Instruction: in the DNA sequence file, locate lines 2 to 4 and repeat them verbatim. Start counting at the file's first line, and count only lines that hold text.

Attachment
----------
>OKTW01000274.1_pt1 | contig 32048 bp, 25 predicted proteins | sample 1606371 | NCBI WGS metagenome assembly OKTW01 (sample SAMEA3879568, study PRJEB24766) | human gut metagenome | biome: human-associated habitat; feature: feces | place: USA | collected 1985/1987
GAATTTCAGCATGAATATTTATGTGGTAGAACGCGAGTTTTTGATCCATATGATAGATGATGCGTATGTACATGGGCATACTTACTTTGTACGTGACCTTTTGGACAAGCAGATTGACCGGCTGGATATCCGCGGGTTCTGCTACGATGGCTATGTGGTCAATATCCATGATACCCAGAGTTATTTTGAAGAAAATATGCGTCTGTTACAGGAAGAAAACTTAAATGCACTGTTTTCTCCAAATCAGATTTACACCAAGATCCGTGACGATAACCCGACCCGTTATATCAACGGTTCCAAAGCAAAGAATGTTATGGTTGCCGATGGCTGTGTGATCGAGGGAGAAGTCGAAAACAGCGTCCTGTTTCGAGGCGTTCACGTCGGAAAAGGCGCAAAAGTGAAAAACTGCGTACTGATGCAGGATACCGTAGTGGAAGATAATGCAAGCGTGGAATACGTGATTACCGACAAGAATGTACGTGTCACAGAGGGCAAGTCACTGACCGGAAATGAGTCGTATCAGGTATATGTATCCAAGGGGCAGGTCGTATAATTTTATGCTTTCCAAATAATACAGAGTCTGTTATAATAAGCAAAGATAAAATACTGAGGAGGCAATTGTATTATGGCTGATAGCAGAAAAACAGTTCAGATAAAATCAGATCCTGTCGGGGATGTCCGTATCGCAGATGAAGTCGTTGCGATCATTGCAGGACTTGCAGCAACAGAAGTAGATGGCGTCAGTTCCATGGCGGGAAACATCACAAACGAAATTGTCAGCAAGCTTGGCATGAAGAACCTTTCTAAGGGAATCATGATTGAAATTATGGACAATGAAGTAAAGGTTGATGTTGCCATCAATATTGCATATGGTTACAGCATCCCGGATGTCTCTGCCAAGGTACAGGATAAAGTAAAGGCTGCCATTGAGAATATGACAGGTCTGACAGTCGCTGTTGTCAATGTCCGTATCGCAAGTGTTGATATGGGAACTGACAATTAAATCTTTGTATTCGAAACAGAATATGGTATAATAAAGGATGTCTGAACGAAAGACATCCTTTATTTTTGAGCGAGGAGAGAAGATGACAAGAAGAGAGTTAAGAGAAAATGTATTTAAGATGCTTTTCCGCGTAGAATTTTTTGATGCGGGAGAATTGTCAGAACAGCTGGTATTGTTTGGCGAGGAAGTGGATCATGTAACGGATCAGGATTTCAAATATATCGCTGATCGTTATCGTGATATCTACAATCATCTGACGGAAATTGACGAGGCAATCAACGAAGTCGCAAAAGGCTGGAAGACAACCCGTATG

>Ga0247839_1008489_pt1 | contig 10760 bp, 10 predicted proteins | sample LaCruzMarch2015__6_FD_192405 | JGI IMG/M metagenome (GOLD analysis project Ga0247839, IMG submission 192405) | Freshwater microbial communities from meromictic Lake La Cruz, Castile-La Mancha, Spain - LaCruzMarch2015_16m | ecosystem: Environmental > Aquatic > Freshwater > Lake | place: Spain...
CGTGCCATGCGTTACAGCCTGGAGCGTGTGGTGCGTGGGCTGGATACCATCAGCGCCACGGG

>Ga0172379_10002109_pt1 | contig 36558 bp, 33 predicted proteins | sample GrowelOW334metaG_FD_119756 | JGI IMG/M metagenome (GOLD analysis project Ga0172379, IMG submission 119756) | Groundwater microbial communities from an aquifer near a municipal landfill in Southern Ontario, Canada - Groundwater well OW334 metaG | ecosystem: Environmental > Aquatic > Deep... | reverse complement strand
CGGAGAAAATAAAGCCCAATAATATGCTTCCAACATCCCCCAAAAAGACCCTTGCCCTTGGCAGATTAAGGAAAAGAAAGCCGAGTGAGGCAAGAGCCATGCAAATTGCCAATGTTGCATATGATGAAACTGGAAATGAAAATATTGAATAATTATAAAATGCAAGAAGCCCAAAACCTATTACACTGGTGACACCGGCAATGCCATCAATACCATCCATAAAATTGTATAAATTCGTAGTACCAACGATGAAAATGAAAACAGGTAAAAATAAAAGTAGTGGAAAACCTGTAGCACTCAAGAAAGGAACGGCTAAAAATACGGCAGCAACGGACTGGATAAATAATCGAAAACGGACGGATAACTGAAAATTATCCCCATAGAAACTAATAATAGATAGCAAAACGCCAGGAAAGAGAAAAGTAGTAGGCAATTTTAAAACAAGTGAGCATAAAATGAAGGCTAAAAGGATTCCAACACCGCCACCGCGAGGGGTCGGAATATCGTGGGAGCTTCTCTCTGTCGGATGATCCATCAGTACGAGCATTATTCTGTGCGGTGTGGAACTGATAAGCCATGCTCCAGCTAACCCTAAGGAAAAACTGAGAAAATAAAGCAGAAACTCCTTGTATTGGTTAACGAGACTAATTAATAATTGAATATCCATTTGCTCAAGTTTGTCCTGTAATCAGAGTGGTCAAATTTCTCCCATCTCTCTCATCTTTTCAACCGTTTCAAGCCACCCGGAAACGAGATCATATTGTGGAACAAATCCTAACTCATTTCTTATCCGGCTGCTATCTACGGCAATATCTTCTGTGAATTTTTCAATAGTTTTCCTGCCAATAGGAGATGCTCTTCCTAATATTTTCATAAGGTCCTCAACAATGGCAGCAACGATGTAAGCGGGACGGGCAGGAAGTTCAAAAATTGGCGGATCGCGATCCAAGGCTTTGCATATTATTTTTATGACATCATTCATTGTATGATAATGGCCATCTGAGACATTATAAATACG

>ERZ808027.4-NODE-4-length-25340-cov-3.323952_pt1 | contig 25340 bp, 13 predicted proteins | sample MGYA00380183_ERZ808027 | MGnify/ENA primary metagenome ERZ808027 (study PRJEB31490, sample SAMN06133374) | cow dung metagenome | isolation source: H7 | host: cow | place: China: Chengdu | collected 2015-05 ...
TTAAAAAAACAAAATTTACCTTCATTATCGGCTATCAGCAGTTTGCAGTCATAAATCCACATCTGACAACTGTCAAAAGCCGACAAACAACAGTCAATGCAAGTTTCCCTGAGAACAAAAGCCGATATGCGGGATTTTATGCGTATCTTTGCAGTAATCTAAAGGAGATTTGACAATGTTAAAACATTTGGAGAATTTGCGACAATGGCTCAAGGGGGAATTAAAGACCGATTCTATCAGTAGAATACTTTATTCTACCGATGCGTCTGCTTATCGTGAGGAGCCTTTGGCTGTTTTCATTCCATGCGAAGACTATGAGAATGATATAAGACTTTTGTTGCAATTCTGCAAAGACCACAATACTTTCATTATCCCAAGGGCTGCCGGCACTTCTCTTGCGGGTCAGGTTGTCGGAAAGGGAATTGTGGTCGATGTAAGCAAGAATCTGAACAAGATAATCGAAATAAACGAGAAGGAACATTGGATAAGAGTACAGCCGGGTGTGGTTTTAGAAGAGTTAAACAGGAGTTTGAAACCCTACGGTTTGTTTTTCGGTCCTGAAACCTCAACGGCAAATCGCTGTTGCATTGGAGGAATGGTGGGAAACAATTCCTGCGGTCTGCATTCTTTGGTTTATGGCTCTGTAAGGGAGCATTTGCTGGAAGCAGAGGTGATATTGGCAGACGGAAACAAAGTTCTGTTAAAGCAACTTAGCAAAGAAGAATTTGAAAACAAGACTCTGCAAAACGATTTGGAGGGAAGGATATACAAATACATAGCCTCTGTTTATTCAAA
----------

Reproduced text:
GAATTTCAGCATGAATATTTATGTGGTAGAACGCGAGTTTTTGATCCATATGATAGATGATGCGTATGTACATGGGCATACTTACTTTGTACGTGACCTTTTGGACAAGCAGATTGACCGGCTGGATATCCGCGGGTTCTGCTACGATGGCTATGTGGTCAATATCCATGATACCCAGAGTTATTTTGAAGAAAATATGCGTCTGTTACAGGAAGAAAACTTAAATGCACTGTTTTCTCCAAATCAGATTTACACCAAGATCCGTGACGATAACCCGACCCGTTATATCAACGGTTCCAAAGCAAAGAATGTTATGGTTGCCGATGGCTGTGTGATCGAGGGAGAAGTCGAAAACAGCGTCCTGTTTCGAGGCGTTCACGTCGGAAAAGGCGCAAAAGTGAAAAACTGCGTACTGATGCAGGATACCGTAGTGGAAGATAATGCAAGCGTGGAATACGTGATTACCGACAAGAATGTACGTGTCACAGAGGGCAAGTCACTGACCGGAAATGAGTCGTATCAGGTATATGTATCCAAGGGGCAGGTCGTATAATTTTATGCTTTCCAAATAATACAGAGTCTGTTATAATAAGCAAAGATAAAATACTGAGGAGGCAATTGTATTATGGCTGATAGCAGAAAAACAGTTCAGATAAAATCAGATCCTGTCGGGGATGTCCGTATCGCAGATGAAGTCGTTGCGATCATTGCAGGACTTGCAGCAACAGAAGTAGATGGCGTCAGTTCCATGGCGGGAAACATCACAAACGAAATTGTCAGCAAGCTTGGCATGAAGAACCTTTCTAAGGGAATCATGATTGAAATTATGGACAATGAAGTAAAGGTTGATGTTGCCATCAATATTGCATATGGTTACAGCATCCCGGATGTCTCTGCCAAGGTACAGGATAAAGTAAAGGCTGCCATTGAGAATATGACAGGTCTGACAGTCGCTGTTGTCAATGTCCGTATCGCAAGTGTTGATATGGGAACTGACAATTAAATCTTTGTATTCGAAACAGAATATGGTATAATAAAGGATGTCTGAACGAAAGACATCCTTTATTTTTGAGCGAGGAGAGAAGATGACAAGAAGAGAGTTAAGAGAAAATGTATTTAAGATGCTTTTCCGCGTAGAATTTTTTGATGCGGGAGAATTGTCAGAACAGCTGGTATTGTTTGGCGAGGAAGTGGATCATGTAACGGATCAGGATTTCAAATATATCGCTGATCGTTATCGTGATATCTACAATCATCTGACGGAAATTGACGAGGCAATCAACGAAGTCGCAAAAGGCTGGAAGACAACCCGTATG

>Ga0247839_1008489_pt1 | contig 10760 bp, 10 predicted proteins | sample LaCruzMarch2015__6_FD_192405 | JGI IMG/M metagenome (GOLD analysis project Ga0247839, IMG submission 192405) | Freshwater microbial communities from meromictic Lake La Cruz, Castile-La Mancha, Spain - LaCruzMarch2015_16m | ecosystem: Environmental > Aquatic > Freshwater > Lake | place: Spain...
CGTGCCATGCGTTACAGCCTGGAGCGTGTGGTGCGTGGGCTGGATACCATCAGCGCCACGGG